last stop, houston

This is your last chance to weigh in on high-speed bullet train from Houston to Dallas

Last chance to weigh in on Houston-to-Dallas high-speed bullet train

3 Texas Central Rail high-speed bullet train rail
The Houston-to-Dallas bullet train is one step closer to reality after the announcement of a Houston stop. Photo of the N700 courtesy of © JR Central
High speed train stop Northwest Mall
The Houston terminal will be located at Northwest Mall near the interchange of 610 and 290. Rendering courtesy of Texas Central
Houston high speed train rendering bluebonnets
The high-speed train will travel some 240 miles, and is said to alleviate traffic and increase highway safety.  Rendering courtesy of Texas Central
3 Texas Central Rail high-speed bullet train rail
High speed train stop Northwest Mall
Houston high speed train rendering bluebonnets

If you have an opinion on the proposed Houston-to-Dallas bullet train, Friday, March 9, is your final day to make it known to planners.

That is the online deadline for citizens to submit feedback on the train's routes and design. The Federal Railroad Administration released the report back in December, which outlined the proposed route and stops along the 90-minute ride between the Lone Star State’s two biggest cities.

As CultureMap reported in February, Houston now has its terminal: Northwest Mall, at the interchange of Loop 610 and U.S. 290, is the preferred site of the new passenger station. The Houston location is touted as a “high-growth area,” with easy access to the Galleria, the Energy Corridor, and downtown.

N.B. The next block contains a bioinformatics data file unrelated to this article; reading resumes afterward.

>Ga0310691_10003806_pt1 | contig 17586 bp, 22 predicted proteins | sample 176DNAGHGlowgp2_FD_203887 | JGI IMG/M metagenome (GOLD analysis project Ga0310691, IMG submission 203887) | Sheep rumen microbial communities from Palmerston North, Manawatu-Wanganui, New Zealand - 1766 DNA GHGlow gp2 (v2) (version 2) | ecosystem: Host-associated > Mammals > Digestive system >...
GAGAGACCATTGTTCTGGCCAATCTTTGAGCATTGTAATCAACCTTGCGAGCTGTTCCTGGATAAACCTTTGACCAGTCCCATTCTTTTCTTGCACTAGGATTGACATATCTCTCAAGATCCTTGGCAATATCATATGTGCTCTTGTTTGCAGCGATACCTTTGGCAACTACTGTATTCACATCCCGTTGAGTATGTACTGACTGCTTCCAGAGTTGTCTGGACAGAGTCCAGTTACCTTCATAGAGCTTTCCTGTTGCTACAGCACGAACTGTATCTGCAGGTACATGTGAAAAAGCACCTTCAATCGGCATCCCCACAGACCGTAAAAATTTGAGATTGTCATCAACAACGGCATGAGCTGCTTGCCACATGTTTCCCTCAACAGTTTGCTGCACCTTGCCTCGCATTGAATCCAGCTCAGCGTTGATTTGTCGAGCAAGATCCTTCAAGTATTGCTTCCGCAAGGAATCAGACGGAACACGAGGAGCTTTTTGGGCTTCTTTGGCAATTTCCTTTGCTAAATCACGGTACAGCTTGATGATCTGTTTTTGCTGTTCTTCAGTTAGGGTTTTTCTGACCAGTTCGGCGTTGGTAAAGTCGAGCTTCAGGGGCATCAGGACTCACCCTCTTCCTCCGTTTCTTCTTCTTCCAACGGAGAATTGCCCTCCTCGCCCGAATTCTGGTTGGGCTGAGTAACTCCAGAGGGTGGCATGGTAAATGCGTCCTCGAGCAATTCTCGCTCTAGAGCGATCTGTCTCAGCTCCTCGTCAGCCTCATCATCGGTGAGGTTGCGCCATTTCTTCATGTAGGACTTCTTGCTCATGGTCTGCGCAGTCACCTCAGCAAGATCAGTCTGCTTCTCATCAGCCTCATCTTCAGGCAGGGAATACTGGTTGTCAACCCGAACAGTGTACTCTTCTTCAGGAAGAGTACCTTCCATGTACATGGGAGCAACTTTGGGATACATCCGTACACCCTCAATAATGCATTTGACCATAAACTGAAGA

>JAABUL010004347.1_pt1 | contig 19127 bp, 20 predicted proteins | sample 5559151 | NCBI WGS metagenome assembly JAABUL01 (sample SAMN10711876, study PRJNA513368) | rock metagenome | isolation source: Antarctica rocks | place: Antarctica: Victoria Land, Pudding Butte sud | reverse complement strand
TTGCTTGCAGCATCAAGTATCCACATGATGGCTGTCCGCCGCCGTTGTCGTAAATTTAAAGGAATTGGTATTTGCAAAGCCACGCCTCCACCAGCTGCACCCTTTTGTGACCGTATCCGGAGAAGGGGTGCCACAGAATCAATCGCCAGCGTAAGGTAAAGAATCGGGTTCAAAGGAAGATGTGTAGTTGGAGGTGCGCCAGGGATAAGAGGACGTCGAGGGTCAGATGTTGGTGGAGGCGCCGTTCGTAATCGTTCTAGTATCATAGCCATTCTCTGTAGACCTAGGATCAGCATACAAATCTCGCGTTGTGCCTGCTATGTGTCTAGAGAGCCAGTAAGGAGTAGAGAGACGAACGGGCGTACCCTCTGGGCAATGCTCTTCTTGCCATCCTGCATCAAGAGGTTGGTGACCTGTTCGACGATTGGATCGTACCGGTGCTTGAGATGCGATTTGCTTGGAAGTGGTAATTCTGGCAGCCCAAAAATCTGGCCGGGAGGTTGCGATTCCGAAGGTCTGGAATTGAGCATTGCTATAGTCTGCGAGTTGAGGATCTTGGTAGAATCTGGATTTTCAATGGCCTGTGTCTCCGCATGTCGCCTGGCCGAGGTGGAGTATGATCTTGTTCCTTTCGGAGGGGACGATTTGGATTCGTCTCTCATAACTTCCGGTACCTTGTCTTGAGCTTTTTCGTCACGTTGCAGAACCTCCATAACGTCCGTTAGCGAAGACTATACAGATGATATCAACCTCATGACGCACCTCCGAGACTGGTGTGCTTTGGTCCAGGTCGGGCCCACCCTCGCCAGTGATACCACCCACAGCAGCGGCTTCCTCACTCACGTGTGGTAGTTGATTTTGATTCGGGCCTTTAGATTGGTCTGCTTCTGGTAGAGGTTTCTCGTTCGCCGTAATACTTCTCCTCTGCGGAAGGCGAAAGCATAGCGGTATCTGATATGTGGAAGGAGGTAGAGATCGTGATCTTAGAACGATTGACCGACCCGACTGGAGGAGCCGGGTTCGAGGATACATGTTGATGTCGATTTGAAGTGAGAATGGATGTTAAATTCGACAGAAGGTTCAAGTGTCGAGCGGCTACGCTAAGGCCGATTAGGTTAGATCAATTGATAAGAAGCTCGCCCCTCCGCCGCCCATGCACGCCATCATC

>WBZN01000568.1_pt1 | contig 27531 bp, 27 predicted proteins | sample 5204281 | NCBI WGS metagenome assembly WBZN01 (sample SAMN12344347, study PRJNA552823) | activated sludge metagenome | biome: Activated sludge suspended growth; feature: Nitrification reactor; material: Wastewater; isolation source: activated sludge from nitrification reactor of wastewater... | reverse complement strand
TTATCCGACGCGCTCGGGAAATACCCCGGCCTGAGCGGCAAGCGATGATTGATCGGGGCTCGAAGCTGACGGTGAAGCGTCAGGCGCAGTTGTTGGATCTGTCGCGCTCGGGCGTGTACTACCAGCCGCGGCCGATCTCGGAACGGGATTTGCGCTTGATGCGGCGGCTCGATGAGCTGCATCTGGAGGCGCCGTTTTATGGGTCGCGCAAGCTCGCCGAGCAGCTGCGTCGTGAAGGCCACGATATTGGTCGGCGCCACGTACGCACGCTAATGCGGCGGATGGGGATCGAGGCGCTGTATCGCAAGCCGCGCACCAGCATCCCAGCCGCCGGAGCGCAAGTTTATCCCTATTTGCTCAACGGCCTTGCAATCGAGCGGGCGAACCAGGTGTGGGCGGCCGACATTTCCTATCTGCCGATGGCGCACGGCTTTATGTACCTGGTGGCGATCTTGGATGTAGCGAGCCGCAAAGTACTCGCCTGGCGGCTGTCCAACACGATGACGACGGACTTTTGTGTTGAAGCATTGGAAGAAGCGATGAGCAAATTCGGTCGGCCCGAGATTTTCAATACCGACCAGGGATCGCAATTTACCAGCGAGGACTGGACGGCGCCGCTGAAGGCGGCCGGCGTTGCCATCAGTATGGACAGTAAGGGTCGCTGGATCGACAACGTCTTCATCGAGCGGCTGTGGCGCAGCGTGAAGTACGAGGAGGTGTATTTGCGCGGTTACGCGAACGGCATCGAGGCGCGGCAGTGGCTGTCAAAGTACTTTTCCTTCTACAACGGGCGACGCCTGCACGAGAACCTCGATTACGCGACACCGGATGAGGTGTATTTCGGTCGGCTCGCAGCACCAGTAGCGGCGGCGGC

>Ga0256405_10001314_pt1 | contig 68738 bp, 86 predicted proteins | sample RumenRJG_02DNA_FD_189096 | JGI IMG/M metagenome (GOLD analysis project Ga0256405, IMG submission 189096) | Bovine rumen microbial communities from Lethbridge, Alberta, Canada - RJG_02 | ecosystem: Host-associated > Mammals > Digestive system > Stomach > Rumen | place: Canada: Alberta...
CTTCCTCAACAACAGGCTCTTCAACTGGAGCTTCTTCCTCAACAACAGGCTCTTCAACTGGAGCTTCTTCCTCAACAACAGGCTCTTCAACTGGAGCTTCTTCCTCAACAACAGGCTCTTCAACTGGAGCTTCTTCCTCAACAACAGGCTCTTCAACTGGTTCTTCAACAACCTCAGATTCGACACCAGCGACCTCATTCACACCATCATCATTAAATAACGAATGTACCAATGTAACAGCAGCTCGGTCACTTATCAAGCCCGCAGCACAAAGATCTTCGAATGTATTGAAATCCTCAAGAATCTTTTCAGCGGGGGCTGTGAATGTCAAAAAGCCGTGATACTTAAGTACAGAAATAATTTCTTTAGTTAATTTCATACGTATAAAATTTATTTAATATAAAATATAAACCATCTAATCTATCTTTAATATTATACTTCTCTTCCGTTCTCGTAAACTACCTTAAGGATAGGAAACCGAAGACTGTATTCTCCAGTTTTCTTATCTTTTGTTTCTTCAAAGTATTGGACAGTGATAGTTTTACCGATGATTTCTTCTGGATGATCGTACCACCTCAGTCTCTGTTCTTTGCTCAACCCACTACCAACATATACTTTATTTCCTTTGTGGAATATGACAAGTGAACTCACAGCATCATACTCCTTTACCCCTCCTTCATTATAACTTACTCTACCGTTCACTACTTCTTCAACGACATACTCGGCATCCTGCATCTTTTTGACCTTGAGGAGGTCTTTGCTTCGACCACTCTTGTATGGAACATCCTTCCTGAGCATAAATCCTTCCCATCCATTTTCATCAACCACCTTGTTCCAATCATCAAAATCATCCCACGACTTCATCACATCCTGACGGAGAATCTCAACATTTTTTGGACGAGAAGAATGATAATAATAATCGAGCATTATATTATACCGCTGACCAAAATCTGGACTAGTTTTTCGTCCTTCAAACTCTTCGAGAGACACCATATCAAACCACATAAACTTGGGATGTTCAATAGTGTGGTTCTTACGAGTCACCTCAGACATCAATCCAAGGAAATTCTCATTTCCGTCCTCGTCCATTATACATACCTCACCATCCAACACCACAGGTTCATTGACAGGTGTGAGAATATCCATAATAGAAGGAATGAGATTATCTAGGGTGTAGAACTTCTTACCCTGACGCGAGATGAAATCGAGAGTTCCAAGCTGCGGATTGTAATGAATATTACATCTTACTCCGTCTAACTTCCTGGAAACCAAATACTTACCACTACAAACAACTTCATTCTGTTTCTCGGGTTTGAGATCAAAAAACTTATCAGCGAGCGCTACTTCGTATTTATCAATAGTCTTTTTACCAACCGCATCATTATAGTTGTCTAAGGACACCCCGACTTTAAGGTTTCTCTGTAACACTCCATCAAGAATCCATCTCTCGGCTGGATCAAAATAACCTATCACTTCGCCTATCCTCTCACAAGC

Here is the proposed train route (courtesy of ABC13):

Proponents of the bullet train say it will relieve traffic congestion and make for safer roadways, by cutting down on the number of fatal and serious accidents along Interstate 45. (According to planners, the train is expected to remove 14,630 cars daily from I-45.) Advocates also note that the train is said to be utilizing the industry’s safest technology, while citing I-45 as the second deadliest highway in America.

But the train is not without its share of controversy: there is an estimable anti-train contingent, and the proposed rail line cuts a line through 240 miles of Texas land — much of it private property.

Comments from the last round of public meetings will be incorporated into a final report, which the Federal Railroad Administration will then approve.